This song was adapted, possibly by Frank J. Green in 1869, as "Ten Little Niggers" and became a standard of the blackface minstrel shows. It was sung by Christy's Minstrels and became widely known in Europe, where it was used by Agatha Christie in her novel of the same name. The novel was later retitled And Then There Were None (1939), and remains one of her most famous works, about ten killings on a remote island.
The following version of the song was included in the first film version of And Then There Were None (1945), which largely took Green's lyrics and replaced the already sensitive word "nigger" with "indian" (in some versions "soldiers"):
Ten little Indian boys went out to dine;
One choked his little self and then there were nine.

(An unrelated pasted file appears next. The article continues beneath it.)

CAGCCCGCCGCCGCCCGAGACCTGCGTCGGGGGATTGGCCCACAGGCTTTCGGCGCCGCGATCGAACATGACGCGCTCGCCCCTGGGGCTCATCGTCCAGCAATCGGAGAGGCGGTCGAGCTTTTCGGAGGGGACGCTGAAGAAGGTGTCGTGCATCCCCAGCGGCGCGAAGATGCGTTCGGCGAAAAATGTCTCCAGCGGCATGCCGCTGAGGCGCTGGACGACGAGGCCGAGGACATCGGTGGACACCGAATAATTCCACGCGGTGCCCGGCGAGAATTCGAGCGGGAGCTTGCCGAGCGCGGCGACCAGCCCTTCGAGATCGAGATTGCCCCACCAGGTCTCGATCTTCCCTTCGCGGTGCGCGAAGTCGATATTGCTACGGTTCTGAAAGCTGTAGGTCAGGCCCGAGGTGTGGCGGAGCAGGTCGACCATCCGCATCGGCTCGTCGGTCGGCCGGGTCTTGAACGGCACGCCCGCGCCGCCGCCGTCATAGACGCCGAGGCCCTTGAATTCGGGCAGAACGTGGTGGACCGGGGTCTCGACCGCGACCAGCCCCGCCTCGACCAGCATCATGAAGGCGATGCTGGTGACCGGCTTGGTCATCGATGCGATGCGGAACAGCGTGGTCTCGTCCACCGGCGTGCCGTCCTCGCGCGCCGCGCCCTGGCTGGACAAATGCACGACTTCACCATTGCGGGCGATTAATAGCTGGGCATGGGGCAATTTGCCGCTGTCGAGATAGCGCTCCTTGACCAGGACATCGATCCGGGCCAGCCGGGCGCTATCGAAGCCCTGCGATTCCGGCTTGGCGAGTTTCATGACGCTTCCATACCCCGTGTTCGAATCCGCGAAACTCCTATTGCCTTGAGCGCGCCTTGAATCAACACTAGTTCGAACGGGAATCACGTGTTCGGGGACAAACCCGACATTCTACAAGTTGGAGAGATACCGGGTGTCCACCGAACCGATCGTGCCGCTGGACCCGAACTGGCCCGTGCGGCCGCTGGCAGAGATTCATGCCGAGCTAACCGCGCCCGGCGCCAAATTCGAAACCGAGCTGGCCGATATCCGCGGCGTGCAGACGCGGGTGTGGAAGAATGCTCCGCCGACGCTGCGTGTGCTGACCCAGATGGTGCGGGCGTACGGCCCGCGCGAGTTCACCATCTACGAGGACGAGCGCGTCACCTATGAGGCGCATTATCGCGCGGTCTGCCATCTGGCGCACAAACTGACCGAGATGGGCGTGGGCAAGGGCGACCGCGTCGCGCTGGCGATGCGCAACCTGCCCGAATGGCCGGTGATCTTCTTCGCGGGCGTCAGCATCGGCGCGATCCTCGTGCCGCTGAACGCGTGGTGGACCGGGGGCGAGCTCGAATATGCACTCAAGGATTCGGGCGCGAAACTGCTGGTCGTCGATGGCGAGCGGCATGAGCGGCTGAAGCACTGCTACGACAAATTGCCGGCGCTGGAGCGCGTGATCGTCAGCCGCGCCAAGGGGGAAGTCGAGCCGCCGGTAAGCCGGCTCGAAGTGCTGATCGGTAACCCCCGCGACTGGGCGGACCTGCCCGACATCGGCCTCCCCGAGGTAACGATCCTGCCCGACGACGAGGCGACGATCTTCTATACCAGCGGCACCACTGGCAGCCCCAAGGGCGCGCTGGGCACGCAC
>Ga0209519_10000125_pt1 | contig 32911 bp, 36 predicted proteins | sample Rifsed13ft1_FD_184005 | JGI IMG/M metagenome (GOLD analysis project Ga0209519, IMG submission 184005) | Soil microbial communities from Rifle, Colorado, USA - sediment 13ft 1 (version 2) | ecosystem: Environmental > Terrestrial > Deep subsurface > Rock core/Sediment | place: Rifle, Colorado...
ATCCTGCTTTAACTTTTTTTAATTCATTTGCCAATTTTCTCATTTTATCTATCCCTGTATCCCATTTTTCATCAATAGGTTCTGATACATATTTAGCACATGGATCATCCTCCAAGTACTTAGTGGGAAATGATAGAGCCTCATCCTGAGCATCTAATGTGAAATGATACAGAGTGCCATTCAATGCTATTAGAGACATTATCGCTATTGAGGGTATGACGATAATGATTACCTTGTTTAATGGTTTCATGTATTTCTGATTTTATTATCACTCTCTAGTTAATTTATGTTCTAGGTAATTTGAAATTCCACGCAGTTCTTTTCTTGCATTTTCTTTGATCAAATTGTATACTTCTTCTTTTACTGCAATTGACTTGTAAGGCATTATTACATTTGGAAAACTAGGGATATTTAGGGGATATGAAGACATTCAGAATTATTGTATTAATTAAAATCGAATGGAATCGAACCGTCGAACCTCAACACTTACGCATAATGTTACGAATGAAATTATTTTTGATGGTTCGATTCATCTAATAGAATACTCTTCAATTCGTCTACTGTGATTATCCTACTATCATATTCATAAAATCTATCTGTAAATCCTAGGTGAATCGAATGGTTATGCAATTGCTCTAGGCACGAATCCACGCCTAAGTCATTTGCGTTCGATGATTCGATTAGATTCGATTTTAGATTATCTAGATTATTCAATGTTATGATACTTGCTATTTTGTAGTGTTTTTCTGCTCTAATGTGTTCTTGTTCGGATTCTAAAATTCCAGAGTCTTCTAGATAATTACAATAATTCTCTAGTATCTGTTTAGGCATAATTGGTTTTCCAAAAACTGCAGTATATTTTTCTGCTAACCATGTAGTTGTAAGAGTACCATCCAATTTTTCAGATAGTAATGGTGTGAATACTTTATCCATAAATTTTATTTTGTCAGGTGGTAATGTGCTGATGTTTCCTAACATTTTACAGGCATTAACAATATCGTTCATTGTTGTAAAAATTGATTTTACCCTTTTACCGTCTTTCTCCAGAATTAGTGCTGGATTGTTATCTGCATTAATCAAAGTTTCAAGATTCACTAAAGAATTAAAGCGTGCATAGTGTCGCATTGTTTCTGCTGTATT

Daemon Hall by Andrew Nance uses an adapted version of Ten Little Indians; each of the contestants is disqualified in a manner described in the beginning of the book. No one, unlike the song, is killed, and there are five contestants rather than ten. The song is also mentioned by several characters throughout the novel.
In the television series The Walking Dead, a dwindling group is referred to as "Ten Little Indians".
In England's Mickey Mouse Annual No. 6, the song was adapted into the comic "10 Little Mickey Kids", which is considered to possibly be the most violent Disney Comic ever. It depicted 10 little mouse babies who meet an unfortunate end until there are only two left.
^ abI. Opie and P. Opie, The Oxford Dictionary of Nursery Rhymes (Oxford University Press, 1951, 2nd edn., 1997), pp. 333-4.
^P. V. Bohlman and O. Holzapfel, The folk songs of Ashkenaz (A-R Editions, 2001), p. 34.
^A. Light, Forever England: femininity, literature, and conservatism between the wars (London: Routledge, 1991), p. 243.
^A. Christie, Ten Little Indians (New York: Pocket Books, 1964).
^R. Riley, P. McAllister, J. Symonsm B. Cassiday., The Bedside, Bathtub & Armchair Companion to Agatha Christie (Continuum, 2001), pp. 144-5.